Crystal Structures of the Free and Ligand-Bound FK1-FK2 Domain Segment of FKBP52 Reveal a Flexible Inter-Domain Hinge.Bracher, A., Kozany, C., Hahle, A., Wild, P., Zacharias, M., Hausch, F.
(2013) J Mol Biol 425: 4134-4144
- PubMed: 23933011
- DOI: 10.1016/j.jmb.2013.07.041
- Structures With Same Primary Citation
- PubMed Abstract:
The human Hsp90 co-chaperone FKBP52 belongs to the family of FK506-binding proteins, which act as peptidyl-prolyl isomerases. FKBP52 specifically enhances the signaling of steroid hormone receptors, modulates ion channels and regulates neuronal outgr ...
The human Hsp90 co-chaperone FKBP52 belongs to the family of FK506-binding proteins, which act as peptidyl-prolyl isomerases. FKBP52 specifically enhances the signaling of steroid hormone receptors, modulates ion channels and regulates neuronal outgrowth dynamics. In turn, small-molecule ligands of FKBP52 have been suggested as potential neurotrophic or anti-prostate cancer agents. The usefulness of available ligands is however limited by a lack of selectivity. The immunophilin FKBP52 is composed of three domains, an FK506-binding domain with peptidyl-prolyl isomerase activity, an FKBP-like domain of unknown function and a TPR-clamp domain, which recognizes the C-terminal peptide of Hsp90 with high affinity. The herein reported crystal structures of FKBP52 reveal that the short linker connecting the FK506-binding domain and the FKBP-like domain acts as a flexible hinge. This enhanced flexibility and its modulation by phosphorylation might explain some of the functional antagonism between the closely related homologs FKBP51 and FKBP52. We further present two co-crystal structures of FKBP52 in complex with the prototypic ligand FK506 and a synthetic analog thereof. These structures revealed the molecular interactions in great detail, which enabled in-depth comparison with the corresponding complexes of the other cytosolic FKBPs, FKBP51 and FKBP12. The observed subtle differences provide crucial insights for the rational design of ligands with improved selectivity for FKBP52.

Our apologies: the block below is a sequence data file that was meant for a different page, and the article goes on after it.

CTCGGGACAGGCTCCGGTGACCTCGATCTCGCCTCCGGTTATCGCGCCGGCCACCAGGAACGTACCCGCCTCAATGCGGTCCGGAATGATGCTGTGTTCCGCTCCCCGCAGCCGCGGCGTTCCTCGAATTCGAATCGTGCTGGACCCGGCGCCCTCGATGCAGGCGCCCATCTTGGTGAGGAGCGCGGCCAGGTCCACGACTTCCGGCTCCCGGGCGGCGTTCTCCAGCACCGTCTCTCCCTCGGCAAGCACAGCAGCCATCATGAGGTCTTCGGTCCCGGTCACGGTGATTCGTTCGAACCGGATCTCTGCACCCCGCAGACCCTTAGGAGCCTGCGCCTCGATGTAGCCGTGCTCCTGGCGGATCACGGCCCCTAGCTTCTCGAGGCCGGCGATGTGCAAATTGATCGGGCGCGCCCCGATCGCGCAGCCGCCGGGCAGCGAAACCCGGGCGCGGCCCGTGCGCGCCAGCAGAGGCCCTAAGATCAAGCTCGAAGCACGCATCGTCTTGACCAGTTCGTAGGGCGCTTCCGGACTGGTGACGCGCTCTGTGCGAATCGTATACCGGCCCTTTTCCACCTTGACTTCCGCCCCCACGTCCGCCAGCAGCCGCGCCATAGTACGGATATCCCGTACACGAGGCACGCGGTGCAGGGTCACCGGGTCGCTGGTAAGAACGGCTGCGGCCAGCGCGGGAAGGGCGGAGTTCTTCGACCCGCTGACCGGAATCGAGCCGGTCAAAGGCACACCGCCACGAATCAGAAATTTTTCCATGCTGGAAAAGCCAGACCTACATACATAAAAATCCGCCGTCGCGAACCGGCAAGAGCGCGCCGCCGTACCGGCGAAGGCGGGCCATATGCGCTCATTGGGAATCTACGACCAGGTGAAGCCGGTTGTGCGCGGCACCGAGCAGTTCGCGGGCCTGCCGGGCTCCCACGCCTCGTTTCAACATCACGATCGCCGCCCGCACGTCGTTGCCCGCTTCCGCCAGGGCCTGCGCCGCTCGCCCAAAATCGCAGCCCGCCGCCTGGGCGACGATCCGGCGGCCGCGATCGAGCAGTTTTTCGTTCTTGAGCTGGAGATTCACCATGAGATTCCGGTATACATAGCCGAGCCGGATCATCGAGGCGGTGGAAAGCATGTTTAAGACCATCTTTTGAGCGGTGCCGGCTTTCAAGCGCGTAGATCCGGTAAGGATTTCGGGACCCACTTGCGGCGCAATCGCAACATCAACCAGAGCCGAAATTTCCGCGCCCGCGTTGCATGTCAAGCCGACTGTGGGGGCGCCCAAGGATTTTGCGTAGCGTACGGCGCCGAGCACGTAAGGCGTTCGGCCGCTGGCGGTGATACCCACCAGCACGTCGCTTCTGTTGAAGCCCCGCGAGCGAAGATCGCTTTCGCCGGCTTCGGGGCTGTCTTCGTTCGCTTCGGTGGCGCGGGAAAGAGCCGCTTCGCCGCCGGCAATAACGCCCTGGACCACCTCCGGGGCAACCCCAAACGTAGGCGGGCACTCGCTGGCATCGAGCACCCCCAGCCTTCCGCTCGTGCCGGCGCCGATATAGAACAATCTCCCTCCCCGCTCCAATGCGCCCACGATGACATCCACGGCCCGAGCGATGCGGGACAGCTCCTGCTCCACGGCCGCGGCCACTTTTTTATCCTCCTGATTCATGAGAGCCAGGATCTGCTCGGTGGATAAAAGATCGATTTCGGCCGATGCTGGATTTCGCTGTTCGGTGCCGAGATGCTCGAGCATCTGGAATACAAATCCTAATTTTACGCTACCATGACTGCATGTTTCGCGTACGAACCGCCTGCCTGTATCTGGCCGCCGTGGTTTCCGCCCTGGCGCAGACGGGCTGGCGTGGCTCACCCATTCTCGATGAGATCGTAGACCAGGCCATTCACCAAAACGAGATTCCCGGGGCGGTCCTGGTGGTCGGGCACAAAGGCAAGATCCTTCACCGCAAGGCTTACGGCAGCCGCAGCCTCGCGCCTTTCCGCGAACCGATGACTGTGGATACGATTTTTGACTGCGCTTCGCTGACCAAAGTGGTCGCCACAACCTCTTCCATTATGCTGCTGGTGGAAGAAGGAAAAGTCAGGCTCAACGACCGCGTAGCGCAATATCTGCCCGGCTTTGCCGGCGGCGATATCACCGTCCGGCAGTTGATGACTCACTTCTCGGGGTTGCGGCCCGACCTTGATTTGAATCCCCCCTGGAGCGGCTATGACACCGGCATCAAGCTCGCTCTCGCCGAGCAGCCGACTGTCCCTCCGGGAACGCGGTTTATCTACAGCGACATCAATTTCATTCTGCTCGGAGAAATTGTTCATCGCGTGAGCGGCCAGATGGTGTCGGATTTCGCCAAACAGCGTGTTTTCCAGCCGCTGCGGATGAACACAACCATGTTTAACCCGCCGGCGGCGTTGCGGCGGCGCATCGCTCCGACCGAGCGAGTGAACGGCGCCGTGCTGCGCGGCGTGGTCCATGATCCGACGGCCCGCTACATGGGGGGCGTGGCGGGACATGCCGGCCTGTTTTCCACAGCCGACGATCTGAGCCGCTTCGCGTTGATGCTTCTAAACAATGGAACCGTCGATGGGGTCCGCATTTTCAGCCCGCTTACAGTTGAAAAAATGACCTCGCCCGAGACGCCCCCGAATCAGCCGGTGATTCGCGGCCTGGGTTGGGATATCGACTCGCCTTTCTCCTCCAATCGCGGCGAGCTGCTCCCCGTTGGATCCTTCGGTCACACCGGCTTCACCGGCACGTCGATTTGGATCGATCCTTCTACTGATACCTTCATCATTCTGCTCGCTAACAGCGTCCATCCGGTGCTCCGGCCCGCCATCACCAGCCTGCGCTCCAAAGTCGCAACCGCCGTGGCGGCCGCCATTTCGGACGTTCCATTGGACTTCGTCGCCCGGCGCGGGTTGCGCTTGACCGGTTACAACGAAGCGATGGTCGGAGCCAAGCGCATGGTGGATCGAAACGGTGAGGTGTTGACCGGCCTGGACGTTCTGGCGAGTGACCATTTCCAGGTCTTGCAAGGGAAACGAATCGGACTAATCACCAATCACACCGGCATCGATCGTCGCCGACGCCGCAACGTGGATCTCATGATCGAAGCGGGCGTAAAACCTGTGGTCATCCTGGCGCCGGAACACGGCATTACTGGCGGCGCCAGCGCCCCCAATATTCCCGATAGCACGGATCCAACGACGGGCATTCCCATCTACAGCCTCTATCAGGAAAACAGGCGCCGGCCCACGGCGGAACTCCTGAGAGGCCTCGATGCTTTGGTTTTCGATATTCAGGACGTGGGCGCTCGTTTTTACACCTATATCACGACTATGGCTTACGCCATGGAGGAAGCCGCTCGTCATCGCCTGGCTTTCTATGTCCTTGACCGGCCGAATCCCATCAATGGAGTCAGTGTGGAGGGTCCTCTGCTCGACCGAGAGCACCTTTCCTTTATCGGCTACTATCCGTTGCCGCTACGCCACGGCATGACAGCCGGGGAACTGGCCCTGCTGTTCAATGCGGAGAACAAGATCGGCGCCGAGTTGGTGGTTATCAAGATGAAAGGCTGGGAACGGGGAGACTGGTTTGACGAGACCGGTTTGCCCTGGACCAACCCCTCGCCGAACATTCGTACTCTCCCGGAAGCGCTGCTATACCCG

Department of Cellular Biochemistry, Max Planck Institute of Biochemistry, Am Klopferspitz 18, 82152 Martinsried, Germany. Electronic address: email@example.com.